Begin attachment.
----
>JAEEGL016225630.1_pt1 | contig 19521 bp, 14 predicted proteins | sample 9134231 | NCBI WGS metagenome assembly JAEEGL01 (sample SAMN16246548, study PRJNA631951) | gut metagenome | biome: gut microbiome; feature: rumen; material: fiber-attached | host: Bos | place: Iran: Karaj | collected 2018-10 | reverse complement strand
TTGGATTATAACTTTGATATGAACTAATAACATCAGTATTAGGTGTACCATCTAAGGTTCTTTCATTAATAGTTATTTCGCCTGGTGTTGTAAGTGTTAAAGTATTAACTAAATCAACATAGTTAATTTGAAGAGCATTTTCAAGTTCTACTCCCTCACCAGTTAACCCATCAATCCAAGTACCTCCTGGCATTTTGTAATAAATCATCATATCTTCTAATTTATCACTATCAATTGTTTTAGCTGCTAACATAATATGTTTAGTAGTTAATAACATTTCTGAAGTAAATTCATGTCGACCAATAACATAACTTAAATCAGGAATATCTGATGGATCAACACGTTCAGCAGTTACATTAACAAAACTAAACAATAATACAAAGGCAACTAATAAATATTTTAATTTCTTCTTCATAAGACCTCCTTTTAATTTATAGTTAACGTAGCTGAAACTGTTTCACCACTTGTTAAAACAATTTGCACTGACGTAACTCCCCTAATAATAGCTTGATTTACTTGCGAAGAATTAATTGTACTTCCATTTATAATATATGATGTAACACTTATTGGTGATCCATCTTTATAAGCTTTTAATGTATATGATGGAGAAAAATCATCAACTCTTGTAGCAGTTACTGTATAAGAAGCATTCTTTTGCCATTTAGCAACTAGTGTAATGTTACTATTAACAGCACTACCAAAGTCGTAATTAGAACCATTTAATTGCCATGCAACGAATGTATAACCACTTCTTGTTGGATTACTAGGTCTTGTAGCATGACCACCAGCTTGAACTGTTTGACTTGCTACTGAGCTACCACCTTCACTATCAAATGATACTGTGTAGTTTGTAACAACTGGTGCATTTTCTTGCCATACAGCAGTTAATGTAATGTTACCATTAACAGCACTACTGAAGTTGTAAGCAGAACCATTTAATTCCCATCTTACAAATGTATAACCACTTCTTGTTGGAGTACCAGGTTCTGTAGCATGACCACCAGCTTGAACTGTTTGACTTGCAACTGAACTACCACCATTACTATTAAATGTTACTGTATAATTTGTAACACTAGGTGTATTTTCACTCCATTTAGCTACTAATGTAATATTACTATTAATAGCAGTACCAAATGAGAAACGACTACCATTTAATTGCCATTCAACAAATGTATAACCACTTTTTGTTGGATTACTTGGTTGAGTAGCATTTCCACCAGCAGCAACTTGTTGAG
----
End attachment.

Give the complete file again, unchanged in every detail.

>JAEEGL016225630.1_pt1 | contig 19521 bp, 14 predicted proteins | sample 9134231 | NCBI WGS metagenome assembly JAEEGL01 (sample SAMN16246548, study PRJNA631951) | gut metagenome | biome: gut microbiome; feature: rumen; material: fiber-attached | host: Bos | place: Iran: Karaj | collected 2018-10 | reverse complement strand
TTGGATTATAACTTTGATATGAACTAATAACATCAGTATTAGGTGTACCATCTAAGGTTCTTTCATTAATAGTTATTTCGCCTGGTGTTGTAAGTGTTAAAGTATTAACTAAATCAACATAGTTAATTTGAAGAGCATTTTCAAGTTCTACTCCCTCACCAGTTAACCCATCAATCCAAGTACCTCCTGGCATTTTGTAATAAATCATCATATCTTCTAATTTATCACTATCAATTGTTTTAGCTGCTAACATAATATGTTTAGTAGTTAATAACATTTCTGAAGTAAATTCATGTCGACCAATAACATAACTTAAATCAGGAATATCTGATGGATCAACACGTTCAGCAGTTACATTAACAAAACTAAACAATAATACAAAGGCAACTAATAAATATTTTAATTTCTTCTTCATAAGACCTCCTTTTAATTTATAGTTAACGTAGCTGAAACTGTTTCACCACTTGTTAAAACAATTTGCACTGACGTAACTCCCCTAATAATAGCTTGATTTACTTGCGAAGAATTAATTGTACTTCCATTTATAATATATGATGTAACACTTATTGGTGATCCATCTTTATAAGCTTTTAATGTATATGATGGAGAAAAATCATCAACTCTTGTAGCAGTTACTGTATAAGAAGCATTCTTTTGCCATTTAGCAACTAGTGTAATGTTACTATTAACAGCACTACCAAAGTCGTAATTAGAACCATTTAATTGCCATGCAACGAATGTATAACCACTTCTTGTTGGATTACTAGGTCTTGTAGCATGACCACCAGCTTGAACTGTTTGACTTGCTACTGAGCTACCACCTTCACTATCAAATGATACTGTGTAGTTTGTAACAACTGGTGCATTTTCTTGCCATACAGCAGTTAATGTAATGTTACCATTAACAGCACTACTGAAGTTGTAAGCAGAACCATTTAATTCCCATCTTACAAATGTATAACCACTTCTTGTTGGAGTACCAGGTTCTGTAGCATGACCACCAGCTTGAACTGTTTGACTTGCAACTGAACTACCACCATTACTATTAAATGTTACTGTATAATTTGTAACACTAGGTGTATTTTCACTCCATTTAGCTACTAATGTAATATTACTATTAATAGCAGTACCAAATGAGAAACGACTACCATTTAATTGCCATTCAACAAATGTATAACCACTTTTTGTTGGATTACTTGGTTGAGTAGCATTTCCACCAGCAGCAACTTGTTGAG